To many insomnia sufferers, the prospect of sleeping 7 hours a night sounds great. Insomniacs who write to me with news that they’ve achieved this feat after undergoing some type of insomnia treatment are thrilled.
Other people are not so thrilled about 7-hour nights. No matter how long they sleep, they wake up feeling unrested. Insufficiently refreshing sleep is the main symptom of people diagnosed with nonrestorative sleep.
Let’s say you go to the doctor hoping to get a prescription for sleeping pills to relieve your insomnia. You’ve been through cognitive behavioral therapy and it has helped. But there are nights when you’re wound up so tightly that nothing—push-ups, meditation, a hot bath—will calm you down enough so you can get a decent night’s sleep. What then?
The American Academy of Sleep Medicine recently released a clinical practice guideline for the medical treatment of chronic insomnia in adults. Here’s what the academy now recommends.
Observing the rules of good sleep hygiene may not work as a standalone treatment for insomnia. But now that I’ve learned to manage my insomnia, I follow most of the rules because they help me maintain sounder, more regular sleep.
Some are especially helpful in preventing backsliding. They may help you, too.
As a treatment for chronic insomnia, melatonin supplements disappoint. Internal secretion of melatonin, the hormone of darkness, begins to rise some two hours before you fall asleep. Adding to it with a melatonin supplement is often redundant.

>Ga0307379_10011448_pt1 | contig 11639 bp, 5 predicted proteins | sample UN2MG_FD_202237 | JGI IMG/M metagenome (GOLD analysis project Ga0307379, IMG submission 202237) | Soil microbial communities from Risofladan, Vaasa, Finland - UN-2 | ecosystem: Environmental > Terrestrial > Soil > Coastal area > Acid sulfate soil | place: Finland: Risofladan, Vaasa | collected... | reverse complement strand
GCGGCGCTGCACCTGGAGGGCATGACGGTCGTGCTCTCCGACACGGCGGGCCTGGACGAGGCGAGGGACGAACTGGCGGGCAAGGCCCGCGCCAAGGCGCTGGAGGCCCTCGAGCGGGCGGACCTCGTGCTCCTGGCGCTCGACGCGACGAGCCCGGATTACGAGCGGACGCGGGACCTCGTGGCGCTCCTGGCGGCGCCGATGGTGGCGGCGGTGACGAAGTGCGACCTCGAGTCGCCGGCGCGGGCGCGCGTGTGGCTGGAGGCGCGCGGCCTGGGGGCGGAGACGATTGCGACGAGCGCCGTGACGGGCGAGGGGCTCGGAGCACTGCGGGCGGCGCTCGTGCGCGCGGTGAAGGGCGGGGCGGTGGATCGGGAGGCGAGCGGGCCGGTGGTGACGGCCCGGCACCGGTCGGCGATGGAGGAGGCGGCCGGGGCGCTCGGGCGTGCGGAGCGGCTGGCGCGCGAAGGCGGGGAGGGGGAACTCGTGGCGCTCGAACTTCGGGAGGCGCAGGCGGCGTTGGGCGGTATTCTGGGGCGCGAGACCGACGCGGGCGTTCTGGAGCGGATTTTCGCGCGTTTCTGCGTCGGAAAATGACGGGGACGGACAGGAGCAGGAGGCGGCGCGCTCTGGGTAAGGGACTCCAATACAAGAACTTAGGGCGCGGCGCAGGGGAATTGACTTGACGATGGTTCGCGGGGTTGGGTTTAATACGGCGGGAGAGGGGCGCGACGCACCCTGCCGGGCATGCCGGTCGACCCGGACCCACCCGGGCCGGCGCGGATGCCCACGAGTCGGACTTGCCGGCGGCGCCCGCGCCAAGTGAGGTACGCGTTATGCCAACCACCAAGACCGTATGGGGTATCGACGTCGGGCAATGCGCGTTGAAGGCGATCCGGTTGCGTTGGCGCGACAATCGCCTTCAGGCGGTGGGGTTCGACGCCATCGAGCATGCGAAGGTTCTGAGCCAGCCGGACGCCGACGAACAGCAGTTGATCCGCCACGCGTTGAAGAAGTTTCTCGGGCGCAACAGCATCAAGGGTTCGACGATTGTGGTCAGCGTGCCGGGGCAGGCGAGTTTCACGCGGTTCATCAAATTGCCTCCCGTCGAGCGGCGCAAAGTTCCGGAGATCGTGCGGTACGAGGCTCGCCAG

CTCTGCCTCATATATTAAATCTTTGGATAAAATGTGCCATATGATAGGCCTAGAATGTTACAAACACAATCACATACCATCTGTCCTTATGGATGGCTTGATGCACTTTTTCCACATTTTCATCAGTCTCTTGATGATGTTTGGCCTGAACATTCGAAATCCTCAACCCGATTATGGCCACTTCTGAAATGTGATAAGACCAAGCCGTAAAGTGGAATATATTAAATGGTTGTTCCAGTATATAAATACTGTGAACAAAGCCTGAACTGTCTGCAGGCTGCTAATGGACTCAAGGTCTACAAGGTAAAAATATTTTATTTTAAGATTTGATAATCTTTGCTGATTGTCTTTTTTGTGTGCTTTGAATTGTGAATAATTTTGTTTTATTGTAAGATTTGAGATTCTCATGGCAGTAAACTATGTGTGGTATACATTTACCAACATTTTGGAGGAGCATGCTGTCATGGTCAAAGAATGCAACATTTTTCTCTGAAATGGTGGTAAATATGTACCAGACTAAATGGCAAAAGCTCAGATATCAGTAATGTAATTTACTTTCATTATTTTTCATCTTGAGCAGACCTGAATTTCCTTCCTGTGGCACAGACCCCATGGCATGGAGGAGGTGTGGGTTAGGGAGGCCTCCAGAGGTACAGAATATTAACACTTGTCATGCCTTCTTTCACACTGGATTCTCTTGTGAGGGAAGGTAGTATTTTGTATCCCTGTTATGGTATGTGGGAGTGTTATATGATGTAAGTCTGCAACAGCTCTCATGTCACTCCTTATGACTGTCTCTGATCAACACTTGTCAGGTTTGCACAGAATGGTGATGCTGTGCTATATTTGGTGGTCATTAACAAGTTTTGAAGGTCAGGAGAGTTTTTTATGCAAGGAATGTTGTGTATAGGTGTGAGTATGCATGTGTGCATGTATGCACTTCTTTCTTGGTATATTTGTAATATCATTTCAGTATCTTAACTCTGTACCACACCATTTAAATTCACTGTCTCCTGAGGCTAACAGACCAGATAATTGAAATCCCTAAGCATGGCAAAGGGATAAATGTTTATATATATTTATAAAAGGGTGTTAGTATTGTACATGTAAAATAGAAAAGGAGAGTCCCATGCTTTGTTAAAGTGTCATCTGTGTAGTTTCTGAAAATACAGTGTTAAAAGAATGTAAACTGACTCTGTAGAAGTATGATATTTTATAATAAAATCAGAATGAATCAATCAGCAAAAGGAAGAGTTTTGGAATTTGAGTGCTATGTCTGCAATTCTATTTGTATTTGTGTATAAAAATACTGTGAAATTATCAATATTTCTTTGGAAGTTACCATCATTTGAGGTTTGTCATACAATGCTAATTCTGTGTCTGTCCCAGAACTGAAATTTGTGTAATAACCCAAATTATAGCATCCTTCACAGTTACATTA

But there’s increasing evidence that melatonin supplementation is effective for some sleep problems and may also help to treat and/or avert serious health conditions. Here’s a summary of the benefits.
About 44% of people with insomnia also have a mental illness such as depression or generalized anxiety. So it’s no surprise that in healthy female college students there’s a relationship between sleep and mood, or affect.
But just what that relationship is—and how normal variations in sleep and affect might morph into insomnia and/or a mood disorder—hasn’t been established. Here’s what researchers at Kent State University and Henry Ford Hospital have found out.
Anxiety about sleep is a problem for some insomnia sufferers. Fear of sleeplessness is the main thing keeping them awake at night.
Here’s how sleep anxiety develops and how to tone it down.